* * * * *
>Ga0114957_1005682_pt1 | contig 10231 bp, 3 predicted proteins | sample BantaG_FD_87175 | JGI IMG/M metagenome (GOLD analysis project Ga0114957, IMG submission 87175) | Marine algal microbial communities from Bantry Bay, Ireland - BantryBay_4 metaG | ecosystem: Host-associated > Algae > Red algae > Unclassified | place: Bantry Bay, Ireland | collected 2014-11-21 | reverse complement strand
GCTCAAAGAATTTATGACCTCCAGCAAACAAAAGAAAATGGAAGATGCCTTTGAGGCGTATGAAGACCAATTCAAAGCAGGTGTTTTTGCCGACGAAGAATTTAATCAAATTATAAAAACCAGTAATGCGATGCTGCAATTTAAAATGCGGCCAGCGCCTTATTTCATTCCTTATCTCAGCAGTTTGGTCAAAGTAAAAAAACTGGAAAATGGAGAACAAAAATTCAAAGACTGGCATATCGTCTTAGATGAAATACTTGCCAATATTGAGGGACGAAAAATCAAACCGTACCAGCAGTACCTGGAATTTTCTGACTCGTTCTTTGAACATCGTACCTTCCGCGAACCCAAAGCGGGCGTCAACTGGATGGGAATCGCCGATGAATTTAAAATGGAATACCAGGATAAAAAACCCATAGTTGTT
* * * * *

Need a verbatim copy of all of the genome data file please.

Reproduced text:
>Ga0114957_1005682_pt1 | contig 10231 bp, 3 predicted proteins | sample BantaG_FD_87175 | JGI IMG/M metagenome (GOLD analysis project Ga0114957, IMG submission 87175) | Marine algal microbial communities from Bantry Bay, Ireland - BantryBay_4 metaG | ecosystem: Host-associated > Algae > Red algae > Unclassified | place: Bantry Bay, Ireland | collected 2014-11-21 | reverse complement strand
GCTCAAAGAATTTATGACCTCCAGCAAACAAAAGAAAATGGAAGATGCCTTTGAGGCGTATGAAGACCAATTCAAAGCAGGTGTTTTTGCCGACGAAGAATTTAATCAAATTATAAAAACCAGTAATGCGATGCTGCAATTTAAAATGCGGCCAGCGCCTTATTTCATTCCTTATCTCAGCAGTTTGGTCAAAGTAAAAAAACTGGAAAATGGAGAACAAAAATTCAAAGACTGGCATATCGTCTTAGATGAAATACTTGCCAATATTGAGGGACGAAAAATCAAACCGTACCAGCAGTACCTGGAATTTTCTGACTCGTTCTTTGAACATCGTACCTTCCGCGAACCCAAAGCGGGCGTCAACTGGATGGGAATCGCCGATGAATTTAAAATGGAATACCAGGATAAAAAACCCATAGTTGTT